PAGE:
But I feel like that still some time off I don’t feel like that is the moment that we are in right now.

      You know I don’t know if you’re familiar with Shambala. I guess when the first Buddhists came over from China in the 50s or the 60s or something like that they realize that the west would have no ability to conceive of their teachings.

      Shambala is a school of thought or certain manner of teaching made for the west.

      But still I think the western mind even as some people may walk around and robes or whatever, still are not comprehending the commonality involved in being human. Sure there are teachings but somehow I feel like even the most rigorous teaching often fails to communicate it substance.

  2. Okay, that wasn’t too difficult, and I share some of your mistrust of unnecessary jargon. When you wrote about the debatable, etc., I was reminded that Liquorman’s teacher used to say, “A concept is something that can be debated.” In my blog, I’m generally trying to point towards “what” is inarguably “here,” but not conceivable (“being” prior to the division of conceiver and conceived).

    1. Yea. I like that. In fact, I think François Laruelle of the non-philosophy that I begin my blog with in those posts, is also in a way trying to talk about, Or otherwise situate in discourse something similar to how you say “inarguably here”.

      Back then , which I think may have been what 2013 or something? I had just encountered Laruelle. And when I read him it seemed to me so obvious what he was talking about.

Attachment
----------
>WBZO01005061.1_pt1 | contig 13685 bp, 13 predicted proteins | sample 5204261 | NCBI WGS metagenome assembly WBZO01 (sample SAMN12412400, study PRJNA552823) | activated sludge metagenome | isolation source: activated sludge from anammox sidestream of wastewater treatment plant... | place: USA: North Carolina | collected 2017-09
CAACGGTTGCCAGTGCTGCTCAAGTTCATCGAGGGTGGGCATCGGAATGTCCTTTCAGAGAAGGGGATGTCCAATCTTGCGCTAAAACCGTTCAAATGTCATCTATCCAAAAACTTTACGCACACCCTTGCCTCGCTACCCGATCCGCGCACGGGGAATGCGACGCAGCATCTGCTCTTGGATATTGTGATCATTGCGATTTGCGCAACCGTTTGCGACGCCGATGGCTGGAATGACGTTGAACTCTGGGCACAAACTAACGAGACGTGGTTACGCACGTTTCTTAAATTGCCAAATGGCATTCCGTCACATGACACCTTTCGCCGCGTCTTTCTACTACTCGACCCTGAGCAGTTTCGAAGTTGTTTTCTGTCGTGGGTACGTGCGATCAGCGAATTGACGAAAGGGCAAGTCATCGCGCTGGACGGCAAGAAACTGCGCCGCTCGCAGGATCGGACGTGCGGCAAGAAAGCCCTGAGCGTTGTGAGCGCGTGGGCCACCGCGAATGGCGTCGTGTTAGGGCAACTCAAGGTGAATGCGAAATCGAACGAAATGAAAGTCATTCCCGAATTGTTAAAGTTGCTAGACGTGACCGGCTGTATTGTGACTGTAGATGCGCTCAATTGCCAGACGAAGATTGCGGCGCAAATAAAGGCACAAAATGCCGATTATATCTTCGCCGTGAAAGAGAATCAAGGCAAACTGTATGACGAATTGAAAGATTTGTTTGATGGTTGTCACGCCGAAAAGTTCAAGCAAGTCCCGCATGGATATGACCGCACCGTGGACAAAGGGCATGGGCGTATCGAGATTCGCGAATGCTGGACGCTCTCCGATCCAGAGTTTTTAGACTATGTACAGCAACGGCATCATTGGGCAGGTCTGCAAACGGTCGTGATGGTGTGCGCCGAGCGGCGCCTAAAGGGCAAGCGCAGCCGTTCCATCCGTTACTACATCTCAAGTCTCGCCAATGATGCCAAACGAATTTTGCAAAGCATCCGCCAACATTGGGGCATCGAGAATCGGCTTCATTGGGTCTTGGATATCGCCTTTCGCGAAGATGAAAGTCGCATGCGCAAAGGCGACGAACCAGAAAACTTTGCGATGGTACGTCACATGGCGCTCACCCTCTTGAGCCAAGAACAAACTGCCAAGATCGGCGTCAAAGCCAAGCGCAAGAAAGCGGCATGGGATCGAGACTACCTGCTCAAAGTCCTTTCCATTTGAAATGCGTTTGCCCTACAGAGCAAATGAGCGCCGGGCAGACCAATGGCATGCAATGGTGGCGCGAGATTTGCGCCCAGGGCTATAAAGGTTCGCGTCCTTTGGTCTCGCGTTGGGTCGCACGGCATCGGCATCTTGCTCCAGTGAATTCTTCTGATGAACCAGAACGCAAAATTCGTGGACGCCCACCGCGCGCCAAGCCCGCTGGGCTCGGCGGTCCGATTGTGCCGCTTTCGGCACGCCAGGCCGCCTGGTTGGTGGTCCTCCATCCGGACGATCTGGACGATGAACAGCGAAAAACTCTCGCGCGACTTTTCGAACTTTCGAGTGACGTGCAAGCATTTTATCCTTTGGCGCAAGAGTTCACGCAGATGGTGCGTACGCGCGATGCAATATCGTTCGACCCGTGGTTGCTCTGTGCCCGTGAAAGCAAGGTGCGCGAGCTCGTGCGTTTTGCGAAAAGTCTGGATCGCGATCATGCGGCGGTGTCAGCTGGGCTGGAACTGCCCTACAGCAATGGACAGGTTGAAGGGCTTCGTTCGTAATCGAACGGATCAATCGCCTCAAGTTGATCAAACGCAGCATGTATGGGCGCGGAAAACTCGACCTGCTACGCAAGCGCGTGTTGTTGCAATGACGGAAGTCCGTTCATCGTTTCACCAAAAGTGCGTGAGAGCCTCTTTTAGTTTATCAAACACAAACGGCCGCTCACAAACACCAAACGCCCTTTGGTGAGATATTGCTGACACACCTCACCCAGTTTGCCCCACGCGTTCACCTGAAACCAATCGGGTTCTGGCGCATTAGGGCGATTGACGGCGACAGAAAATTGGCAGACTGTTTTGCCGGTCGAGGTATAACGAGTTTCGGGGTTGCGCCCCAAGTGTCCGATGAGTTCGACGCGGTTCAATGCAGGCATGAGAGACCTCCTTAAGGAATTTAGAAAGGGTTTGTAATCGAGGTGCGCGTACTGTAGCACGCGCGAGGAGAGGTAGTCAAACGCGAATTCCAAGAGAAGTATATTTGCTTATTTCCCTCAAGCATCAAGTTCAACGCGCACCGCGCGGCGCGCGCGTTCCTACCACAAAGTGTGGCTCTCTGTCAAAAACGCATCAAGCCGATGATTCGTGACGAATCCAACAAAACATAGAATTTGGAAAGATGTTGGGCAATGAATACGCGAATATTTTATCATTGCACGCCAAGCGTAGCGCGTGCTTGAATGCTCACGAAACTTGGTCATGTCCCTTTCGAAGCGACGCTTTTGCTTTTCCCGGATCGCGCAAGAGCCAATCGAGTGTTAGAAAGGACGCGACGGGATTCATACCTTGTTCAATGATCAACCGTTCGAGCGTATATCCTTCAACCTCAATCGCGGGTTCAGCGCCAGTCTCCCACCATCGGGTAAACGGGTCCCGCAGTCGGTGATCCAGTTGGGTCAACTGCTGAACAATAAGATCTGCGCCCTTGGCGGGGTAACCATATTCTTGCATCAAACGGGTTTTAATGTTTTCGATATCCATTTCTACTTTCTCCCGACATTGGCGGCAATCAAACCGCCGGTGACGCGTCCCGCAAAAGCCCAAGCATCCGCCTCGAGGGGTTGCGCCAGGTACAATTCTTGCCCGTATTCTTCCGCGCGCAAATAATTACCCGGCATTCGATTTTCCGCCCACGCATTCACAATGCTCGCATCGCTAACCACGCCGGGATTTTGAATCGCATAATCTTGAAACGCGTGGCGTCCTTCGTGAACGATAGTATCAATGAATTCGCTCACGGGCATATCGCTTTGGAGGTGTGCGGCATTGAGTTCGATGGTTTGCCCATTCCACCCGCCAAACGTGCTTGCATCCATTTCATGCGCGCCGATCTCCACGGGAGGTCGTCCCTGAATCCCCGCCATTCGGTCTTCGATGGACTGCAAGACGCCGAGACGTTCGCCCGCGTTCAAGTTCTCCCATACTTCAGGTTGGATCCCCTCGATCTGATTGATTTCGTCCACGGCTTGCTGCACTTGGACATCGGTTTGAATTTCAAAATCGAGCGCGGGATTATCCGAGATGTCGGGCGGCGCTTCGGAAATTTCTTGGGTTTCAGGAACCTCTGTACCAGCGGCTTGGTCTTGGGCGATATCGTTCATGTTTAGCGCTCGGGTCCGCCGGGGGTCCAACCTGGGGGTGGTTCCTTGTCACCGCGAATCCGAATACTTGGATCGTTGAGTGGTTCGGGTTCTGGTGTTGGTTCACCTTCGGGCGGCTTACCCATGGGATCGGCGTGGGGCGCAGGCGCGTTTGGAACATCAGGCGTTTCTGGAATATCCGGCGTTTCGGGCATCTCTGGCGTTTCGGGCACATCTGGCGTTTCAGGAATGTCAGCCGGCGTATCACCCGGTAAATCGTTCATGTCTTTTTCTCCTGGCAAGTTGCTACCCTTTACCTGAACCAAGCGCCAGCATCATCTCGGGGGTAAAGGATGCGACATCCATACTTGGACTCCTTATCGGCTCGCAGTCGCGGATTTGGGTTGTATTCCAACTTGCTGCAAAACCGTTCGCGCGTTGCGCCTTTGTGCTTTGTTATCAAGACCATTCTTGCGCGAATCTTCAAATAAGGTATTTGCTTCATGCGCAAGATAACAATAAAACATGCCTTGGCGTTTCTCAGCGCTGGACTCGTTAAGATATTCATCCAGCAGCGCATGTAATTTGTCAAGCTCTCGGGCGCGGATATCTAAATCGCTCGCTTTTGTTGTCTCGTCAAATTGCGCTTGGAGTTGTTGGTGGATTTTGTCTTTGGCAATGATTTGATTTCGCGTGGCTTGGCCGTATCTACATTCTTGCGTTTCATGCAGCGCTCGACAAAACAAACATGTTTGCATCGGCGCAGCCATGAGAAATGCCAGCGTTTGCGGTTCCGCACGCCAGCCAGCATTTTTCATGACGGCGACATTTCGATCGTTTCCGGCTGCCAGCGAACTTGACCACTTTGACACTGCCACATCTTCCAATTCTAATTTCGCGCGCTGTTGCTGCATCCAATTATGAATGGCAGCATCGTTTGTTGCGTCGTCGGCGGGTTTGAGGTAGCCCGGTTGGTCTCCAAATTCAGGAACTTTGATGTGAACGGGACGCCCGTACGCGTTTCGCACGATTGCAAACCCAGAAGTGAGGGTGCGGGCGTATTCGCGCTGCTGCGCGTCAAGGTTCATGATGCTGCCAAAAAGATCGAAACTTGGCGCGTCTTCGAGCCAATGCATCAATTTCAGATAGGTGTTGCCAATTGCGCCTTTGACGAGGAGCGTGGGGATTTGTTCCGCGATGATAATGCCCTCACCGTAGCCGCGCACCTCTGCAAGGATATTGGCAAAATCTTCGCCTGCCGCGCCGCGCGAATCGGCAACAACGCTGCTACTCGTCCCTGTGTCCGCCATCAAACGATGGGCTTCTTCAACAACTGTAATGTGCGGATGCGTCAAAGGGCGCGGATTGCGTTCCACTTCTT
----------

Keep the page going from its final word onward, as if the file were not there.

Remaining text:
but then, there are all these philosophers and people that see his work is something very complicated. And he even put out a “dictionary of non-philosophy” to help people understand what he was talking about.

      You can look it up if you want , it’s called “the dictionary of non-philosophy”.

      And I thought and still think that it is so astounding to me that people cannot understand what he saying or find it extremely difficult. And also – this is so strange to me – that those people who feel that they understand what hes saying often enough cannot tell me in plain words what he is saying; they always refer to his jargon. And then if you ask them what any particular term means, they refer you to more definitional jargon. And in the end, for someone who is trying to have a conversation with someone else in an effort so both people might learn something, you end up at a stalemate because that other person requires of you that you have the same definitional access to his lexicon, as though he has identified something so particular and so unique that the only way to talk about it is through his exact dictionary.

      I think that’s ridiculous. 😊. And so do a number of other people. But the fact remains is that he is talking about something very simple at least in my mind, so simple that I only had to read it all his stuff one time through and I knew what he was talking about. It’s kind of stupid. 🤖👾🤣. Lol.

      And so then those first however many posts in my blog I really am talking about why he has had to use such jargon to talk about something that is so simple.


      To me Philosophy is about what is occurring.